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After 9 Years In The UK – Here Are a Few Things I Still Miss About the US

After 9 Years In The UK – Here Are a Few Things I Still Miss About the US

June marks nine years of living in England.  A few weeks ago I joined an American ex-pat women’s group on Facebook.  I wish I had that resource when I moved here with a three-month-old and a two-year-old, it would have helped on things like figuring out your washing machine, the best way to do banking and maybe passing the driver’s test in less than seven attempts (but who’s counting that one??). This past Saturday a few ladies in my area met up.

And of course, the conversation steered to things we miss (or don’t miss like the complicated healthcare system . . .don’t get me started) about the US since living here in England.

I have to give a disclaimer that this is not a rant session nor do I really miss living in the States.  England has become my home and I’ve adapted to about 98% of it – and actually prefer many things here that I would sorely miss if I were to ever go back (which is not in the plans).

So spurred on by that conversation, I’ve thought of the top things I miss from the good ole US of A.  In no particular order:

1) Larger washers and dryers.  

I’m always shocked by how quickly you can wash and dry clothes in the US – and the fact that you can do 3x the amount in one load.  Most British people don’t have a tumble dryer, but that was a non-negotiable for me despite loving recycling, wanting to be energy conscious, etc. as I had small children and it was too much of a culture shock to go without one at first.

2) On the lines of larger appliances, I don’t mind smaller fridges but an ice maker would be nice. You can find them but they aren’t the norm and kitchens here are built for much smaller refrigerators.

large fridge


small Brit fridge

3) I don’t eat much fast food but a really good one in the States is my favourite chicken place.  In my opinion, one of the best joints for fast food . . .

chick fil a

4) Speaking of food . . .I deeply miss Tex-Mex.  Yes, it has gotten easier to find Mexican, but Tex-Mex (Texas inspired Mexican) is a rarity.  Especially chips (tortilla crisps) and queso, the yummy and warm cheese dip.

chips and queso

tex mex

5) America is the land of convenience, especially drive-throughs.  I miss drive-through banking which is very helpful if you have a wad of cash you need to deposit.

drivethrough bank

6) How about pay-at-the-pump which is unusual here in the UK but almost archaic if you don’t have it in the US?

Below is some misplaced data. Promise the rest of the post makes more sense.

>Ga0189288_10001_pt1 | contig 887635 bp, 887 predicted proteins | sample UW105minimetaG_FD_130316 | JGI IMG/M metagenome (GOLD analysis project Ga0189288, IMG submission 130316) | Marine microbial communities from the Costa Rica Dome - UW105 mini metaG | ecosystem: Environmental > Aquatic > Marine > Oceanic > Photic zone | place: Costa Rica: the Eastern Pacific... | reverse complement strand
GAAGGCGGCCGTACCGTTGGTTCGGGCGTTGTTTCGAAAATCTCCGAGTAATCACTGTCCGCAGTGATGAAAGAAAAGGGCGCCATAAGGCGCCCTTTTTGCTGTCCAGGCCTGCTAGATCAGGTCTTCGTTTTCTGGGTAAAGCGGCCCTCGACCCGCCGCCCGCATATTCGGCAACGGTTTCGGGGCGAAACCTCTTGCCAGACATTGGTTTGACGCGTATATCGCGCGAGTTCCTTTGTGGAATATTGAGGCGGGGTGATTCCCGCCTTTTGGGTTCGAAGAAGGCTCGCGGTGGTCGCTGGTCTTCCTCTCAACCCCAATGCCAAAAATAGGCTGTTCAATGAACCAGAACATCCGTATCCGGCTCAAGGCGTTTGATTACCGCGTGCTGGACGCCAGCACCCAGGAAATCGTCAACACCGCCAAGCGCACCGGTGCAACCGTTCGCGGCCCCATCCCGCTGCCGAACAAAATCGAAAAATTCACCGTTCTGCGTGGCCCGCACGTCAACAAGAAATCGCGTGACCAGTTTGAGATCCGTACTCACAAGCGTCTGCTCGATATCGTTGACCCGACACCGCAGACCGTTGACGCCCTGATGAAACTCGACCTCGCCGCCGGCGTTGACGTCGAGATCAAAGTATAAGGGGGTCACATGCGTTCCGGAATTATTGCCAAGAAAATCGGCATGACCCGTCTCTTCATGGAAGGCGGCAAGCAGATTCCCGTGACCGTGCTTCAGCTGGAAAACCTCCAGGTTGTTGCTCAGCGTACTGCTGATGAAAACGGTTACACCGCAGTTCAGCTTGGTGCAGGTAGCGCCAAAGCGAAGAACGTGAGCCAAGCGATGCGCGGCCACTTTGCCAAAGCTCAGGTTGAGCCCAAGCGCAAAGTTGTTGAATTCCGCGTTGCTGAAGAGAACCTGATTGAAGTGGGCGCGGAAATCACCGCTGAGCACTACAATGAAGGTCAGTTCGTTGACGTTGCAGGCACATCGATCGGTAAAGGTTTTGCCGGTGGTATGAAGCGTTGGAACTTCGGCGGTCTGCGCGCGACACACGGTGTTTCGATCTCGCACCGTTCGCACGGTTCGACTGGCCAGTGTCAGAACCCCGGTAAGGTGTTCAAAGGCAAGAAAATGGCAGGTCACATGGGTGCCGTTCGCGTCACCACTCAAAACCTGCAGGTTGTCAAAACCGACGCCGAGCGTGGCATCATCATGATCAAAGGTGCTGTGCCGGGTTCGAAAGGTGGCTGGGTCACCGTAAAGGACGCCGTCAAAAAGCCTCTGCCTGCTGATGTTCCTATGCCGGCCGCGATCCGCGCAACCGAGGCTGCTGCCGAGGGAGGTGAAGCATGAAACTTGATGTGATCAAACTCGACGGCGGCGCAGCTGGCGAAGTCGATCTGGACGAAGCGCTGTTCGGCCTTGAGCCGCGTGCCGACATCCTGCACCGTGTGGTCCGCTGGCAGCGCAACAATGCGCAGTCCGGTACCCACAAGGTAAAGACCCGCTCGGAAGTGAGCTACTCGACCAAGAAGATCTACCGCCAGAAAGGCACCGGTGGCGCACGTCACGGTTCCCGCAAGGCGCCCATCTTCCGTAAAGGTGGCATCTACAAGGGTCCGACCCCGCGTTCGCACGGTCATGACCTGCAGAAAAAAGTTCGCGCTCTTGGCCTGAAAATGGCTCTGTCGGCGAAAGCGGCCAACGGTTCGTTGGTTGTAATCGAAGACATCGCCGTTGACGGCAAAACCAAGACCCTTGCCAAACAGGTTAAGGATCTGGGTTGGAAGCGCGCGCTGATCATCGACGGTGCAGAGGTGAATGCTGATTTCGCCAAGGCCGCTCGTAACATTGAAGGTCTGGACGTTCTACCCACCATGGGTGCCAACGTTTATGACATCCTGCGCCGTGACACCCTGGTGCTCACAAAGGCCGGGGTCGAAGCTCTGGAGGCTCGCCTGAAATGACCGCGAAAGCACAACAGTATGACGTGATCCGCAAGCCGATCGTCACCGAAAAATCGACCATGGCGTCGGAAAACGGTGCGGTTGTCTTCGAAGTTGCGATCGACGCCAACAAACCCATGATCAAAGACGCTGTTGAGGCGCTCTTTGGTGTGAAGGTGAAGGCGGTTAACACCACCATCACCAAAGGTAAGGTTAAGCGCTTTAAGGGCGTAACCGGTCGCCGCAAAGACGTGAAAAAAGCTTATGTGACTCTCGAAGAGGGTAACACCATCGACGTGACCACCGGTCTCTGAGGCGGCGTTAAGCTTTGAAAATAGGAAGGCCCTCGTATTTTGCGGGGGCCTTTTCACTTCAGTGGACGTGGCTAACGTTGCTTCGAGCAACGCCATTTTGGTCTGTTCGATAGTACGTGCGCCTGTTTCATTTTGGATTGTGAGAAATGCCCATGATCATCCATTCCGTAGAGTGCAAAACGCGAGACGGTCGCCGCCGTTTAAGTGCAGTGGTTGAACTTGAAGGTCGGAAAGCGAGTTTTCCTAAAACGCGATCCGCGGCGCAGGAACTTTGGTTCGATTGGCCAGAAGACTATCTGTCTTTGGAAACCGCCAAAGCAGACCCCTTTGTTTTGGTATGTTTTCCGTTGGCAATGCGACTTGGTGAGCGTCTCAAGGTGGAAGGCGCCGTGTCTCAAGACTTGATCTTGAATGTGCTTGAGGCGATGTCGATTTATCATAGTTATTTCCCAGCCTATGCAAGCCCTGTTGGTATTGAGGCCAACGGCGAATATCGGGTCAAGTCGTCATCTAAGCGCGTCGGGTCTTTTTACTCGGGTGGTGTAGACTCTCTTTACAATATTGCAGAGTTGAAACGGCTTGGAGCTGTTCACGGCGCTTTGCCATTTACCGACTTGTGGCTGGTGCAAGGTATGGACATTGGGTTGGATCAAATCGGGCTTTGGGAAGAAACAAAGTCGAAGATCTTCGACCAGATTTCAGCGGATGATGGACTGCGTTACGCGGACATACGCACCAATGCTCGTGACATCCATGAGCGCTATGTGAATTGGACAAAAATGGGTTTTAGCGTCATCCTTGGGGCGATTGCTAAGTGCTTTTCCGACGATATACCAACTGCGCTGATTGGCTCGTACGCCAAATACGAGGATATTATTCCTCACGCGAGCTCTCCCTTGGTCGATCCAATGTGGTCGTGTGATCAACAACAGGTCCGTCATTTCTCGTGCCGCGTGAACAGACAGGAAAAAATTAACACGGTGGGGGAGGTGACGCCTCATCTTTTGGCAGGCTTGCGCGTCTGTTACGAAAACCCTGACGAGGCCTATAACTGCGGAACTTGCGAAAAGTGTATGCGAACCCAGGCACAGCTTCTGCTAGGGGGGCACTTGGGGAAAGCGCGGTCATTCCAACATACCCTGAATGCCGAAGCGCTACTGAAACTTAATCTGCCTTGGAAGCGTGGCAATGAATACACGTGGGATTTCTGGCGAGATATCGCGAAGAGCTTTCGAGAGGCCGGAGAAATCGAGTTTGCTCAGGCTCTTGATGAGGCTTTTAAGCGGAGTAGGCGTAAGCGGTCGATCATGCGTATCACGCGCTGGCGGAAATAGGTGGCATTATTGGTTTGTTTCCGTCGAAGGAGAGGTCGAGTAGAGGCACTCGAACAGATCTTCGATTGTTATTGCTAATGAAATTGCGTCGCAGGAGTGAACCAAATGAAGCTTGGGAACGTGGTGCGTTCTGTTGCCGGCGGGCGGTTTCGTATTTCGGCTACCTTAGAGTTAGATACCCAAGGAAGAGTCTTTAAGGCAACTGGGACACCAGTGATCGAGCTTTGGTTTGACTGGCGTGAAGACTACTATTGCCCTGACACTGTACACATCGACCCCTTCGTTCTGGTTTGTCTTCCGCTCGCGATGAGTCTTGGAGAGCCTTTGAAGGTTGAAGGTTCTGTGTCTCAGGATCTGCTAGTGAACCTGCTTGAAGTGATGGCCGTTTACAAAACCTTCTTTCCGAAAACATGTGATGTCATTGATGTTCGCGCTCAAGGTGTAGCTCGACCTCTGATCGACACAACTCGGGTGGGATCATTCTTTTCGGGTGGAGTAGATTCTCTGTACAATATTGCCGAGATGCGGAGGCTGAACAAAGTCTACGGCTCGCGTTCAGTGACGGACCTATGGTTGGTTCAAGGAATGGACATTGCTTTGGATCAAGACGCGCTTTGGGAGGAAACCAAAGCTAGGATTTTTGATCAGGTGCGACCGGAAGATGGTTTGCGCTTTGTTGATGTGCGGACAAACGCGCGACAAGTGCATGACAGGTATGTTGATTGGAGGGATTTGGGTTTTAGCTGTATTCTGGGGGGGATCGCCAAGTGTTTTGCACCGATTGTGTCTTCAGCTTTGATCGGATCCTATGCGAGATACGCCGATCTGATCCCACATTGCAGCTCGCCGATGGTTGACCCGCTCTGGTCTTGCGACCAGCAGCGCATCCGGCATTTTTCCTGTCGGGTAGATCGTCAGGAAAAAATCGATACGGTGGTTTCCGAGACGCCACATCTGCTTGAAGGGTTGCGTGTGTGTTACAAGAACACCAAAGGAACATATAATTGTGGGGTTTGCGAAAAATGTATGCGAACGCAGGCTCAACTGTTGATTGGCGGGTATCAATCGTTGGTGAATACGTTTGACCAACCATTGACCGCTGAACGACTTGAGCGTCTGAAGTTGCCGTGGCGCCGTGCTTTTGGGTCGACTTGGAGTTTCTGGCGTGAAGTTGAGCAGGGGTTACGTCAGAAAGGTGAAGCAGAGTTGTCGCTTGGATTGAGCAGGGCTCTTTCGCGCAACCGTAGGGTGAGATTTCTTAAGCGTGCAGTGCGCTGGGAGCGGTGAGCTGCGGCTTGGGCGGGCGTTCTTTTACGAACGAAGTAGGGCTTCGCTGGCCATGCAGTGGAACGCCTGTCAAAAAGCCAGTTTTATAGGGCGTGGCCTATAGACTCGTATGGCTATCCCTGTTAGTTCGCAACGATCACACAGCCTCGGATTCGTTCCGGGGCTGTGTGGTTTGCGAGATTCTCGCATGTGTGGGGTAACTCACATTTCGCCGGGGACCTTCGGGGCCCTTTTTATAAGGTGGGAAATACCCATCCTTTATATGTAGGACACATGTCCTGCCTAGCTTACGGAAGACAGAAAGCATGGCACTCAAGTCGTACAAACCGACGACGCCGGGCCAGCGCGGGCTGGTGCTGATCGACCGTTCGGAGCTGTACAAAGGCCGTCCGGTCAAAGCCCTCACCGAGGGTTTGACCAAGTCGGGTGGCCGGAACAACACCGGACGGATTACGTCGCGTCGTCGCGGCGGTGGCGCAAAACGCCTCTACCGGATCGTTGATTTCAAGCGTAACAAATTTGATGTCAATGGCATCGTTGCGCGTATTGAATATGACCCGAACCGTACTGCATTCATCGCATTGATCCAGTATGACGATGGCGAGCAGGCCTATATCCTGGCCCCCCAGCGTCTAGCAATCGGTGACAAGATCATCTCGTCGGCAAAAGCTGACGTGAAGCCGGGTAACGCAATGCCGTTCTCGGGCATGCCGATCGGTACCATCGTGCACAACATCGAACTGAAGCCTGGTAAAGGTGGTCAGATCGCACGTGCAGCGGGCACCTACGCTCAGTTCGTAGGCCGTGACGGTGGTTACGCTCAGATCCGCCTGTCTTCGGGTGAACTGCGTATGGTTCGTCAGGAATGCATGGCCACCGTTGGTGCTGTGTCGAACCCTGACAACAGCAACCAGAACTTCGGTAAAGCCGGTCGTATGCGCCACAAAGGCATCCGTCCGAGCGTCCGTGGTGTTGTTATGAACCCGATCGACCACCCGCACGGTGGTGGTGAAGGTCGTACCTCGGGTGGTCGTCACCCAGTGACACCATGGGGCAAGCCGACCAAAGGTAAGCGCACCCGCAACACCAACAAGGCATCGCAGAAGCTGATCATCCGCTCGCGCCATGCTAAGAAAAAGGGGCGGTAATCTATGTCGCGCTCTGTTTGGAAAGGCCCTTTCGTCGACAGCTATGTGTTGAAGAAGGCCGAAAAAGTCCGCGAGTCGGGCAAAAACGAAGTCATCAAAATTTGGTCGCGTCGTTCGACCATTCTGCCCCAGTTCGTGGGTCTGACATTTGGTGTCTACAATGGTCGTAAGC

pay at the pump

7) A few years ago I got stuck in a seven hour traffic jam on a motorway – there were no exits for miles.  Had we had a even one or two more exit points I could have found another way home.  But no, we were very stuck.  With two young children.  For hours.  And it was warm.  And did I mention our kids were young??  I’m not bitter . . .

mad driver in a car

8) One store store I miss, and wish we had here is Target.  It has everything you need all in one place.  And I also really wish we had shopping trolleys (aka shopping carts) that didn’t have a mind of their own.  They are made differently here, and I always seem to get the one that starts driving itself and strains my arm muscles when it’s laden with heavy items.



9) It is rare for it to be consistently warm here in the UK – maybe a total of two weeks of the year and usually not at the same time.  I think outdoor pools would be really impractical here but coming from Texas, ours (or a friends) outdoor pool was where friends and family came for social gatherings.

pool fun

10) And when it is warm, I miss ice tea (or iced tea).  Most Brits are mortified by the thought of black tea on ice (versus warm with milk).  I grew up in the South on the stuff and had it is an option next to the sodas in every restaurant.  I can make it here but it’s just not the same . . .

ice tea 1


11)  Last but not least, the main thing of course that I miss is family and friends.  This is a given, and having an ocean separating my children from their grandparents and cousins and aunts and uncles is the hardest sacrifice we have made.  Which means, of course, they just need to come visit us more! *not so subtle hint to my family*

I really do love life here in England, but there will always be that bit of America still inside me…

Any additions to this list that you would add??

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